Hemp is a food product derived from the same plant of which Marijuana originates from, but without intoxicating components; the protein fragment appears to be a popular meal replacement supplement but is not yet linked to unique properties (relative to other Protein supplements).
Hemp Protein is most often used for
Hemp protein is a industrial byproduct from hempseed where the seeds (balanced macronutrient profile) have their oil extracted into Hempseed oil, and the remainding seedmeal that is high in protein relative to the seeds is then processed into Hemp protein supplements.
Hemp that is currently on the market is a strain low in THC (the intoxicant and psychoactive agent in Marijuana) and does not confer intoxicating properties. It is usually not a pure protein supplement, as it has up to 10% fatty acids by weight (pretty balanced between omega-3 and omega-6 fatty acids and generally high in polyunsaturated fatty acids) and confers a higher inherent fiber content relative to other Protein supplements. The protein portion of hemp is not a complete protein source, due to being low in Lysine (the rate limiting essential amino acid); it is also relatively low in leucine, but is relatively high in both L-Tyrosine and Arginine.
There is a cannabinoid content in Hemp, although they are cannabinoids that do not interact with the two classical cannabinoid receptors in the human body and are unlikely to have the same neural properties attributed to marijuana. These may confer some health properties unique to hemp products (either hempseed protein or Marijuana) but in the context of using hemp protein as a meal replacement they are not studied.
Currently, hemp protein appears to be a viable meal replacement option and has the benefit of having a higher fiber content but is not yet linked to unique health benefits (or harms) to establish its importance over other dietary sources of protein.
Like any protein supplement, hemp protein supplements are dosed in relation to dietary protein goals and how much dietary protein is consumed via other sources. Protein goals vary from person to person, but a general guide is:
If you are an athlete or highly active person currently attempting to lose body fat while preserving lean muscle mass, a daily intake of 1.5-2.2g/kg bodyweight (0.68-1g/lb bodyweight) would be a good target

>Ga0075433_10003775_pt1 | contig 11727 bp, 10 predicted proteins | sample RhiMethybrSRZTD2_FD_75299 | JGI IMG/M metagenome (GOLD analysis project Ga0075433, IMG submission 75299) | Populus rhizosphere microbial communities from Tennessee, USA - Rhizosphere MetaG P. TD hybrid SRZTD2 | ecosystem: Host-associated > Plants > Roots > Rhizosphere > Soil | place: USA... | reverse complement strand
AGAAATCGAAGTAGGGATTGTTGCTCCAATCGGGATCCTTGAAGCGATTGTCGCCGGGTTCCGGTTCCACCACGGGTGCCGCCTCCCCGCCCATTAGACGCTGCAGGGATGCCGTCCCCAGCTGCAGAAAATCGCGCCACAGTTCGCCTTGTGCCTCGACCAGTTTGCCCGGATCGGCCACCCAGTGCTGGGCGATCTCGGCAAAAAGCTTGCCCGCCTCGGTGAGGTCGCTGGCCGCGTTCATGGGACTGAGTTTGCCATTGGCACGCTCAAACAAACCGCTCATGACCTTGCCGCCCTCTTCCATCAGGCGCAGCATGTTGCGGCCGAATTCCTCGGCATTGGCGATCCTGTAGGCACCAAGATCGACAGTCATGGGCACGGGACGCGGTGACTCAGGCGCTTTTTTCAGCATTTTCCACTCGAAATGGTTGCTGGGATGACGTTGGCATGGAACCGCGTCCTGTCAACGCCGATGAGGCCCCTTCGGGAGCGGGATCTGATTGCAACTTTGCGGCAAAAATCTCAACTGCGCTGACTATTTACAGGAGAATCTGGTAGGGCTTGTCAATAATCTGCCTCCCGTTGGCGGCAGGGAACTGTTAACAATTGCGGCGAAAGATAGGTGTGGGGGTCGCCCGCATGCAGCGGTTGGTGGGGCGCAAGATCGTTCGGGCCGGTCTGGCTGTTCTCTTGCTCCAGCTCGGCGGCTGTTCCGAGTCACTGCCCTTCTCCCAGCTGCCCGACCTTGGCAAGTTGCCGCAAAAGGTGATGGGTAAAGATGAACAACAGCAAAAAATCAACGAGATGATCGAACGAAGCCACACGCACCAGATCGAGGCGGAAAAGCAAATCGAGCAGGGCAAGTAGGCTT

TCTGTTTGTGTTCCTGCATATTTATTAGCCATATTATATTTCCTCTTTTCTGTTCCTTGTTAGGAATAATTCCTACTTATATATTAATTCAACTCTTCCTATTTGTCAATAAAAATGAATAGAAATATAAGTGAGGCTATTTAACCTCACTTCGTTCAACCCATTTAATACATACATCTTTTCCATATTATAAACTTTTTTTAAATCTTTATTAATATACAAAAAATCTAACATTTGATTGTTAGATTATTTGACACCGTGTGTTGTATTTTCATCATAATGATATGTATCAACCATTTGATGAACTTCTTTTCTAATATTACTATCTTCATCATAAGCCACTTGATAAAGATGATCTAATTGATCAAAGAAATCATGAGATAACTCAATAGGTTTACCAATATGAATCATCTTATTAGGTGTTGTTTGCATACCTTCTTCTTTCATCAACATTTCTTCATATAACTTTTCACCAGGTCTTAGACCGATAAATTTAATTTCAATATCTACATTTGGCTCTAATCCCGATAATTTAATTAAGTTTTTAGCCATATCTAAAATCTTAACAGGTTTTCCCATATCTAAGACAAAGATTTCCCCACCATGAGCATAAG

If you are an athlete or highly active person, or you are attempting to lose body fat while preserving lean mass, then a daily intake of 1.0-1.5g/kg bodyweight (0.45-0.68g/lb bodyweight) would be a good target
If you are sedentary and not looking to change body composition, a daily target of 0.8g/kg bodyweight (0.36g/lb bodyweight) and upwards would be a good target
Supplementation of hemp protein should be in the dose that is required to meet these ranges after dietary protein has been accounted for. If dietary protein has adequately reached these ranges, then protein supplementation is not required.
Obese individuals (body fat over 20/30% for males and females or a BMI greater than 30 without significant levels of muscle mass) should not follow the above recommendations exactly as the state of obesity would overshoot requirements. In these instances, calculate your targets based upon what your weight would be assuming an overweight BMI.
Eating a high-protein diet doesn't appear to harm the kidneys or liver unless there is pre-existing damage and dysfunction. It's possible that dramatically increasing protein intake in a short timespan can lead to adverse effects on the liver and kidneys, but evidence for this is lacking. Bone health also appears to be either largely unaffected or benefited by eating more protein.
Several scales have been developed to rate proteins according to their respective bioavailabilities and, more recently, amino acid profiles. Those scales can help guide your choice of protein, as long as you understand their premises and limitations.